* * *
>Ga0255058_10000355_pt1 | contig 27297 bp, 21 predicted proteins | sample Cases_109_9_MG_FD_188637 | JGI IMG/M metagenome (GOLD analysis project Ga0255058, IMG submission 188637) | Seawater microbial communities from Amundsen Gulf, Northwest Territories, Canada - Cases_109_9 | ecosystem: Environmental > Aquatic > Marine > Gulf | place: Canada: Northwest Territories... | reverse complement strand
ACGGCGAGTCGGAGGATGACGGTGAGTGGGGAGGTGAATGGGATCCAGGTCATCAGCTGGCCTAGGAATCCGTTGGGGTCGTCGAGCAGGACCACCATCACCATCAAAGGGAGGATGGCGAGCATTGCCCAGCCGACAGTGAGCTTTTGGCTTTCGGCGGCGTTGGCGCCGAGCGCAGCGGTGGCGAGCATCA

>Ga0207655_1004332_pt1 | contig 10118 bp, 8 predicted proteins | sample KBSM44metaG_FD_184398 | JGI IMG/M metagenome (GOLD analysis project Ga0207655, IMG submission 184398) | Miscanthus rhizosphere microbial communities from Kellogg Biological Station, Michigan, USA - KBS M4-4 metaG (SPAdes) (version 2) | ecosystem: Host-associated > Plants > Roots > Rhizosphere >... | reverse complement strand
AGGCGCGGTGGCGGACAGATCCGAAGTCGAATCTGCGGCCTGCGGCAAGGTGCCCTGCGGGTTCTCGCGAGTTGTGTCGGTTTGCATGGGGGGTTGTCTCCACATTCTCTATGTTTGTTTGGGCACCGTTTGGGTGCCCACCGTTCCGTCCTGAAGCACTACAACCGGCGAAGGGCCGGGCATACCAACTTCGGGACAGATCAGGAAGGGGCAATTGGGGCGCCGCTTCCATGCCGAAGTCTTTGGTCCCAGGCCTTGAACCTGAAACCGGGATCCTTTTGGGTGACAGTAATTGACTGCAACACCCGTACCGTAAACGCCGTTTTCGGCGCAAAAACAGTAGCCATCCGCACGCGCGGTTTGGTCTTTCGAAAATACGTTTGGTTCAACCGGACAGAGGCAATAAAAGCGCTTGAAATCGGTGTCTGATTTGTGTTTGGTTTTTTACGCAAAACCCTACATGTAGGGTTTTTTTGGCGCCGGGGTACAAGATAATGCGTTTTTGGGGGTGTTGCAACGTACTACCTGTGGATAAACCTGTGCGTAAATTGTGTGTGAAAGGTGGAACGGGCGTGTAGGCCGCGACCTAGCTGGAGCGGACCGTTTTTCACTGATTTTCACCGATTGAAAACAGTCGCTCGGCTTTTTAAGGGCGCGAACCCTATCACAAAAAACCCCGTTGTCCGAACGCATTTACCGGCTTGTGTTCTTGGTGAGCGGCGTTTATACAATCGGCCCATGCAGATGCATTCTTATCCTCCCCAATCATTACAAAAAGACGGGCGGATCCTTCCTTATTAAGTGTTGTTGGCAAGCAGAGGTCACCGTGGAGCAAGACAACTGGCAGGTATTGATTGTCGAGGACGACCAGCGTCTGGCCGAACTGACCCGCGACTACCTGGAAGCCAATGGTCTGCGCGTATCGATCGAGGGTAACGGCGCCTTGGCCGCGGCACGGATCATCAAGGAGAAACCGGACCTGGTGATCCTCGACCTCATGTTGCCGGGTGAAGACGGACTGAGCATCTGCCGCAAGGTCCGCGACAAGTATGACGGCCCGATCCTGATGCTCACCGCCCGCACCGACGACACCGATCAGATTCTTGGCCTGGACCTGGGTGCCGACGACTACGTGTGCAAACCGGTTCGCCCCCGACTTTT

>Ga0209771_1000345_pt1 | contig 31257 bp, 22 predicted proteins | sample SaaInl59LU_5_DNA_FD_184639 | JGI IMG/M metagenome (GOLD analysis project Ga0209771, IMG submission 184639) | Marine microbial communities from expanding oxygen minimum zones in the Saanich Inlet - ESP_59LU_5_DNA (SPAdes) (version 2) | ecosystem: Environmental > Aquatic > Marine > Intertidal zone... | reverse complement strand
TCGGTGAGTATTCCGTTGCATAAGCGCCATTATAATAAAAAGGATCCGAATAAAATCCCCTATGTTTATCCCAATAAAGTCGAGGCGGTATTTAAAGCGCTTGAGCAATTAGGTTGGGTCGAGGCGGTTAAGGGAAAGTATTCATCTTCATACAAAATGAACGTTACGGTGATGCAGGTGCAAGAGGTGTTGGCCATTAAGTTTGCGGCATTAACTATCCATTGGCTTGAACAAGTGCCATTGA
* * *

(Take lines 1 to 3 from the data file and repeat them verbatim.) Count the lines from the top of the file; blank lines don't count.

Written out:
>Ga0255058_10000355_pt1 | contig 27297 bp, 21 predicted proteins | sample Cases_109_9_MG_FD_188637 | JGI IMG/M metagenome (GOLD analysis project Ga0255058, IMG submission 188637) | Seawater microbial communities from Amundsen Gulf, Northwest Territories, Canada - Cases_109_9 | ecosystem: Environmental > Aquatic > Marine > Gulf | place: Canada: Northwest Territories... | reverse complement strand
ACGGCGAGTCGGAGGATGACGGTGAGTGGGGAGGTGAATGGGATCCAGGTCATCAGCTGGCCTAGGAATCCGTTGGGGTCGTCGAGCAGGACCACCATCACCATCAAAGGGAGGATGGCGAGCATTGCCCAGCCGACAGTGAGCTTTTGGCTTTCGGCGGCGTTGGCGCCGAGCGCAGCGGTGGCGAGCATCA

>Ga0207655_1004332_pt1 | contig 10118 bp, 8 predicted proteins | sample KBSM44metaG_FD_184398 | JGI IMG/M metagenome (GOLD analysis project Ga0207655, IMG submission 184398) | Miscanthus rhizosphere microbial communities from Kellogg Biological Station, Michigan, USA - KBS M4-4 metaG (SPAdes) (version 2) | ecosystem: Host-associated > Plants > Roots > Rhizosphere >... | reverse complement strand